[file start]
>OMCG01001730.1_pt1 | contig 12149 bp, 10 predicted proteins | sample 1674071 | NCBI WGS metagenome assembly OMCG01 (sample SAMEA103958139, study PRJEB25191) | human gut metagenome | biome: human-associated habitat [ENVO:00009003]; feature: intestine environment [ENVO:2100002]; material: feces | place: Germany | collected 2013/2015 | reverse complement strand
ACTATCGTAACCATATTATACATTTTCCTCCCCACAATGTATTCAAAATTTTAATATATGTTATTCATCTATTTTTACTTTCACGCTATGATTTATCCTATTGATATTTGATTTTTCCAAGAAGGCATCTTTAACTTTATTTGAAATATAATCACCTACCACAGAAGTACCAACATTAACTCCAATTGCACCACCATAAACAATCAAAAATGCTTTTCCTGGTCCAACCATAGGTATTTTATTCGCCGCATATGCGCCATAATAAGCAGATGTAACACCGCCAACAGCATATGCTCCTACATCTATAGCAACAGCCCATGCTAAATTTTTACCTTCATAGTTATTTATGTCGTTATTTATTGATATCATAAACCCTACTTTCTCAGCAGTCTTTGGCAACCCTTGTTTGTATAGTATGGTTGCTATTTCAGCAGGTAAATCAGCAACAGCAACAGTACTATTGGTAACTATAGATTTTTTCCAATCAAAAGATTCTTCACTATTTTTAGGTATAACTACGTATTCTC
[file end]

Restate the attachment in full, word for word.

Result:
>OMCG01001730.1_pt1 | contig 12149 bp, 10 predicted proteins | sample 1674071 | NCBI WGS metagenome assembly OMCG01 (sample SAMEA103958139, study PRJEB25191) | human gut metagenome | biome: human-associated habitat [ENVO:00009003]; feature: intestine environment [ENVO:2100002]; material: feces | place: Germany | collected 2013/2015 | reverse complement strand
ACTATCGTAACCATATTATACATTTTCCTCCCCACAATGTATTCAAAATTTTAATATATGTTATTCATCTATTTTTACTTTCACGCTATGATTTATCCTATTGATATTTGATTTTTCCAAGAAGGCATCTTTAACTTTATTTGAAATATAATCACCTACCACAGAAGTACCAACATTAACTCCAATTGCACCACCATAAACAATCAAAAATGCTTTTCCTGGTCCAACCATAGGTATTTTATTCGCCGCATATGCGCCATAATAAGCAGATGTAACACCGCCAACAGCATATGCTCCTACATCTATAGCAACAGCCCATGCTAAATTTTTACCTTCATAGTTATTTATGTCGTTATTTATTGATATCATAAACCCTACTTTCTCAGCAGTCTTTGGCAACCCTTGTTTGTATAGTATGGTTGCTATTTCAGCAGGTAAATCAGCAACAGCAACAGTACTATTGGTAACTATAGATTTTTTCCAATCAAAAGATTCTTCACTATTTTTAGGTATAACTACGTATTCTC